Can we still trust America?
HINDSIGHT - F. Sionil Jose (The Philippine Star) - January 19, 2019 - 12:00am

The surveys continue to conclude that we trust the United States but we don’t trust China. For all the good will most of us feel towards America, it is time we subject this conclusion to further scrutiny.

For sure, the best test of America as a trusted ally was when China invaded Philippine territory – Scarborough Shoal off the coast of Zambales – in 2012. Our treaty with the United States says that the US will assist us if we are attacked. And Scarborough Shoal was a downright attack, one which we could not repel. Only the United States could have helped us but it did not.

We have always overestimated our relationship with the United States. The reality is that a small laid back country like ours is just an expendable pawn in the game of international geopolitics, and we are ignored because we are not strong like Japan or South Korea.

American policies towards Asia do not always tally with ours. Mood swings in the United States can also affect its relationship with other countries. At the moment, there seems to be a slow swing towards isolation. This is not because America has lost its dynamism but because it finds that sustaining all its global commitments can be very expensive and can even sap the morale of the party in power and at the same time give strength to the opposition.

American presidents have always been wary of entanglement in a land war in Asia. This must be uppermost in the minds of those policymakers in Washington when they mulled over the problem of a recalcitrant China in the South China Sea.

Our South China Sea problem with China has an ominous collateral at home. Realize that 80 percent of the Philippine economy is now in the hands of ethnic Chinese. They came to the Philippines with nothing, and became wealthy through exploitation of the land and the people. The priority, therefore, is for us now to see to it that the economic power of these ethnic Chinese, whose loyalty to the Philippines is in doubt, should be emasculated. The silence of our Filipino Chinese on this crucial issue is deafening. Vietnam is a very good model.

Vietnam has not hesitated to fight the Chinese frontally and yet maintains a close relationship with China. Its economy had been dominated by ethnic Chinese. Cholon, then Saigon’s busiest district, was actually a Chinese enclave. After the triumph of the Revolution in 1975, Vietnam applied a simple solution to its China problem. The Chinese were simply expelled and their properties were confiscated. Several Chinese establishments were set up through the following years, but during the riots some three years ago, when China set up an oil rig in Vietnamese waters, to which the Vietnamese objected furiously, the Chinese factories in Vietnam were burned.

The United States has billions of dollars in mothballed war material, and has excuses for why it is niggardly in its military aid to the Philippines, compared with its assistance to other governments. We must be prepared to increase our military capability on our own, to sacrifice for it even. One of our first priorities is to build a navy with fast frigates to patrol and defend our country. We already have shipbuilding facilities to do this.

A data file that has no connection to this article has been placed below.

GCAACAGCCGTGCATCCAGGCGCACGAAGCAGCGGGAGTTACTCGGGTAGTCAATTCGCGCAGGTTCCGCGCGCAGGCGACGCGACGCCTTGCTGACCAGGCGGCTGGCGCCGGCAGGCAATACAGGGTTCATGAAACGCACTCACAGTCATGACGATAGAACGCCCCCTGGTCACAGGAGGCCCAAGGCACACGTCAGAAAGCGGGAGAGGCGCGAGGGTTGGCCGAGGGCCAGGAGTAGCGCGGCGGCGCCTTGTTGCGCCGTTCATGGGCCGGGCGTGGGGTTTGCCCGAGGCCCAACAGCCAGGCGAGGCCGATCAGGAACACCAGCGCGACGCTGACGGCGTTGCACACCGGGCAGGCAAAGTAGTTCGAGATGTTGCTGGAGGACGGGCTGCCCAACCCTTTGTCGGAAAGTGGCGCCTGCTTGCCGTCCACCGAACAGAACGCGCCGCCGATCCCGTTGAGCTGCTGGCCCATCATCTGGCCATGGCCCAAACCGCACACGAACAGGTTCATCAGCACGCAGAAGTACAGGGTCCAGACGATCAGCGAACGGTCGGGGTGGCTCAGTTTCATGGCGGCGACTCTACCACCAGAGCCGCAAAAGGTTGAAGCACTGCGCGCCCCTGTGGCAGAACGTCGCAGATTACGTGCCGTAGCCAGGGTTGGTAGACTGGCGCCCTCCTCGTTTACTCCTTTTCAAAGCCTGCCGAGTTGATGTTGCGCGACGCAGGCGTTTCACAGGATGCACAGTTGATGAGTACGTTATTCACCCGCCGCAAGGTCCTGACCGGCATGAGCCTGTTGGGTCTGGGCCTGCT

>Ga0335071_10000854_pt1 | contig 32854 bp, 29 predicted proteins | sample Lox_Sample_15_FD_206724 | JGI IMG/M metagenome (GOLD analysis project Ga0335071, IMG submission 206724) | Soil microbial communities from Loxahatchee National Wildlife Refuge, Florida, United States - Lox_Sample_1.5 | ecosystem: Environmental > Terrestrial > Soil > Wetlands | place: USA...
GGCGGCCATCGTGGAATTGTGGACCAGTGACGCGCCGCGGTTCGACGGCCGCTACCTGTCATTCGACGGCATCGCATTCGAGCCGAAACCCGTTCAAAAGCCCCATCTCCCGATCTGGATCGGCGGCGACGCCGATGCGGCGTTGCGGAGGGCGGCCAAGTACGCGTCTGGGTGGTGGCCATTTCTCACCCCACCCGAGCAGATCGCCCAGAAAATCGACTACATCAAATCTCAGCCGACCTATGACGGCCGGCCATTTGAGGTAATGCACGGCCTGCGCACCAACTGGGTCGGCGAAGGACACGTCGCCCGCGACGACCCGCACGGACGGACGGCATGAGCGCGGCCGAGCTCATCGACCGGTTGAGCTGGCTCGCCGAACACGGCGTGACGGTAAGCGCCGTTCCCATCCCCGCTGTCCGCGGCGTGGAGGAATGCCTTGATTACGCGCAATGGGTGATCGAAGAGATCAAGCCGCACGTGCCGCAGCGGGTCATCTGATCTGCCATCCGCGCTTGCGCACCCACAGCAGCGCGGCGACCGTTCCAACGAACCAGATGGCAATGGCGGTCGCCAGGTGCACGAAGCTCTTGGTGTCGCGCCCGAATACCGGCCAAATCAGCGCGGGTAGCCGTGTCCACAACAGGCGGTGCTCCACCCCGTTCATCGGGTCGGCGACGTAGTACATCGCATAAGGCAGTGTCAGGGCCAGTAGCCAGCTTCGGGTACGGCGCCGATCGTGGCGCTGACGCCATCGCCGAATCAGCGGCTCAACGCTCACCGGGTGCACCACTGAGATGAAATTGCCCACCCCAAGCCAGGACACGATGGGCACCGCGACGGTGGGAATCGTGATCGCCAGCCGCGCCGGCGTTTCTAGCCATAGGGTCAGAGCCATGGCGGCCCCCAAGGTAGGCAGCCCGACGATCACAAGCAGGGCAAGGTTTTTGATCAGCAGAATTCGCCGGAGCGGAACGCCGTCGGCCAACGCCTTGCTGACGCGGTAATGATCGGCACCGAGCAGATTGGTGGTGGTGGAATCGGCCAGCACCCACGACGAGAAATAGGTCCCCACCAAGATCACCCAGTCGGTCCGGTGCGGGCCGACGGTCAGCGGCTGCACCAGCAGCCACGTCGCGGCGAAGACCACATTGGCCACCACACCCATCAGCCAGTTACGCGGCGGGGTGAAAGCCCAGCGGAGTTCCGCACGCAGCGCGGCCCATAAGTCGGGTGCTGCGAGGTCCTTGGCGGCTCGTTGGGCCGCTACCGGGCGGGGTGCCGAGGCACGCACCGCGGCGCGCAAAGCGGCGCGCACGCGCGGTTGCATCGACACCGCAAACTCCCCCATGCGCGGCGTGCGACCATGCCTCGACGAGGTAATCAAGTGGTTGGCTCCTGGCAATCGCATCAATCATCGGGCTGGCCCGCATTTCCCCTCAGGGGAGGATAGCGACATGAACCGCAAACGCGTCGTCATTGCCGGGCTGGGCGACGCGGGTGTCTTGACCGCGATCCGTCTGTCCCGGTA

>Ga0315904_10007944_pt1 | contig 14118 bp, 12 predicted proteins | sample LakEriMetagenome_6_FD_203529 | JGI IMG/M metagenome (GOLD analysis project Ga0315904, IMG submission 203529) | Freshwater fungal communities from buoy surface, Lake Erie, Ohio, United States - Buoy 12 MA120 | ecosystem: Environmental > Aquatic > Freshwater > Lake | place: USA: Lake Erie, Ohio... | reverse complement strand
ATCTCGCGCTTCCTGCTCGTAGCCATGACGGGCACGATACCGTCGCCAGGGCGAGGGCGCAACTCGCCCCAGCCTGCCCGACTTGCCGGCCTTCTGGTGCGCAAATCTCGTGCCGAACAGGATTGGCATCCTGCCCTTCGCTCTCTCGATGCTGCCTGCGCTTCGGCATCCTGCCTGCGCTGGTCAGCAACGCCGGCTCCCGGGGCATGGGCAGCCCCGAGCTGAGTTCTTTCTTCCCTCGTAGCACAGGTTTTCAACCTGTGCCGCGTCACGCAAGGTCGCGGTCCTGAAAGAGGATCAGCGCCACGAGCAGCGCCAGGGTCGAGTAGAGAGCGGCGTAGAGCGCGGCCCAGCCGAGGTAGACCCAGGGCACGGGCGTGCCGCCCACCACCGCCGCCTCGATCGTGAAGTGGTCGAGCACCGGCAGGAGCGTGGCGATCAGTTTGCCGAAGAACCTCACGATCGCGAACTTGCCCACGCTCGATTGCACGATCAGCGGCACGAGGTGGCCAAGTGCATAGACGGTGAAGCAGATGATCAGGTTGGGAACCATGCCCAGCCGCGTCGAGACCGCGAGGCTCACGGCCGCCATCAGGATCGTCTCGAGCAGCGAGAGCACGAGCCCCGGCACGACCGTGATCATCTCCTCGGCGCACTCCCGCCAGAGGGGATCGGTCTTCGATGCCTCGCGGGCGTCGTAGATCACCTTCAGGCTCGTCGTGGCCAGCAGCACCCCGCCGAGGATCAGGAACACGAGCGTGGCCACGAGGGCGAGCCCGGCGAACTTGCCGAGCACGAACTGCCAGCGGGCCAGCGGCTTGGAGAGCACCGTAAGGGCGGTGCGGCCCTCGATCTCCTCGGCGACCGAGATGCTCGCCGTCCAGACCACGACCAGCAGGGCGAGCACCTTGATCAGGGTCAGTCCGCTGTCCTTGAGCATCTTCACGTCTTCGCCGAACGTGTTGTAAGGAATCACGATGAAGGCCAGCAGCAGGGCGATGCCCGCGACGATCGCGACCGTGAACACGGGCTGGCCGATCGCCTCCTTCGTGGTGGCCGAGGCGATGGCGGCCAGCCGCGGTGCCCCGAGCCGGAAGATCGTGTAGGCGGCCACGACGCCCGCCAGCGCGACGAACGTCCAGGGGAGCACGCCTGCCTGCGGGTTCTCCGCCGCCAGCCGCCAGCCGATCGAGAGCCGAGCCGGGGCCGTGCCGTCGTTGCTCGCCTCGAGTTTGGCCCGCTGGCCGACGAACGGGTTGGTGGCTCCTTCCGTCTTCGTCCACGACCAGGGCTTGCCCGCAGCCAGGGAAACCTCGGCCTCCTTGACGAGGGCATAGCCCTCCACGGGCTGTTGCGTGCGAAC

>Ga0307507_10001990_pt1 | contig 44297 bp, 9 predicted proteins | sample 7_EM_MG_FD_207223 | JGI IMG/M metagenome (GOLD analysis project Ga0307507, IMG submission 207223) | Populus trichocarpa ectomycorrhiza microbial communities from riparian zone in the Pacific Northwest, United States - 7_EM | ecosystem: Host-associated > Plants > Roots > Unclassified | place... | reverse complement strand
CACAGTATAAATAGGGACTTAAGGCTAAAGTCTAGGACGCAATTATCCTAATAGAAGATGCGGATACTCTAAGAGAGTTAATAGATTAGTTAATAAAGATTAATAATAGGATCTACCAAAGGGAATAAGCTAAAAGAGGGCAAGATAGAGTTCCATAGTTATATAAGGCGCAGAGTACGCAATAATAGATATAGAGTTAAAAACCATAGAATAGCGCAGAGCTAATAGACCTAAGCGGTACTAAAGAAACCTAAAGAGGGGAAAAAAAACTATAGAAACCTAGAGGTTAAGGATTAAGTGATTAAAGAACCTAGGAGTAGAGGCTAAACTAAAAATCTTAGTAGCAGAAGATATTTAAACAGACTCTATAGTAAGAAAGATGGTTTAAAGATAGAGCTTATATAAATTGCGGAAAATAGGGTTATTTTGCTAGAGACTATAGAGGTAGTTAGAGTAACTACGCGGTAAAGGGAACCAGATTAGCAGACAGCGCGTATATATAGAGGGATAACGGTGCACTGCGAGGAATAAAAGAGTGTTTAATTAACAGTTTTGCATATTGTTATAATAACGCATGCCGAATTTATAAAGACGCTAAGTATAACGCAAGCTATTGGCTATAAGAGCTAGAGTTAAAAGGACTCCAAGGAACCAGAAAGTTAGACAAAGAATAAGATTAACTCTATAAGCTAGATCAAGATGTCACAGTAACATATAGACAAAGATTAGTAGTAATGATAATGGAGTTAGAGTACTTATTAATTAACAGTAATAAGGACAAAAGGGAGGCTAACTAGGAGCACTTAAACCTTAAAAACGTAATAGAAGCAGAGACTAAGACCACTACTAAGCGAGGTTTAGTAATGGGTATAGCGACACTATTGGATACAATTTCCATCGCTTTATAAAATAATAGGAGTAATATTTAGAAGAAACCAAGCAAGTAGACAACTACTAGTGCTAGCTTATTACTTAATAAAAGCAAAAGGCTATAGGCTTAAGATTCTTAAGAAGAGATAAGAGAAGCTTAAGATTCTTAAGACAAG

We should have three military academies, the military academy in Baguio, perhaps a naval academy in Cebu, and an air force academy in Davao. The first two years of military study will be spent in Baguio. And in the following four years, army officers will continue in Baguio, while naval officers will be in Davao, and air force officers in Cebu.

The ROTC should also be revived. It will be a two-year course, after which anyone aspiring for a military career is qualified to take exams for the military academy. The last six months of the course should be spent with the army units. We will then have ready reserve forces whenever the country needs them. We can gain some lessons from Singapore and Israel.

We also should strengthen our ties with our ASEAN neighbors, and also see to it that these ties have military significance. We must always remember that a strong and united ASEAN is our best defense against any imperial design to colonize Southeast Asia. It is important that ASEAN should form a pillar not only in trade and cultural relations but also in our military ties with neighbor countries.

Our diminished relationship with the United States may be replaced with alliances with other nations – Australia, Japan, South Korea. Because of its consensus decision making process, ASEAN may not be a military deterrent to China’s land grabbing. On the other hand, we can forge alliances with Vietnam, Indonesia, and Malaysia.

The Defense Secretary has asked for a review of our defense treaties with the United States. All military aid from other countries should also be reviewed.

An American author described us in the 1930s as “the Orphans of the Pacific.” Perhaps that definition fits us now for, in a sense, to be truly free, we must reject our colonial past and struggle not only to survive but to preserve our hard-won. Orphans know they are alone so they strive hard to prevail.

To alter our barnacled attitudes towards the United States means that we will have to be less dependent on the United States for aid; we will also diminish the teacher-pupil relationship. In reviewing our alliances with America, it must be noted that Japan, Korea, and Taiwan took advantage of the American umbrella and market to develop economically and militarily. We did not.

I remember Joseph Lelyveld, former managing editor of The New York Times. He said it is very difficult for America to take our leaders seriously because they are silly. Herein lies the problem: if we should no longer trust America, with our kind of leaders, can we trust ourselves?

PHILIPPINE TERRITORY SCARBOROUGH SHOAL
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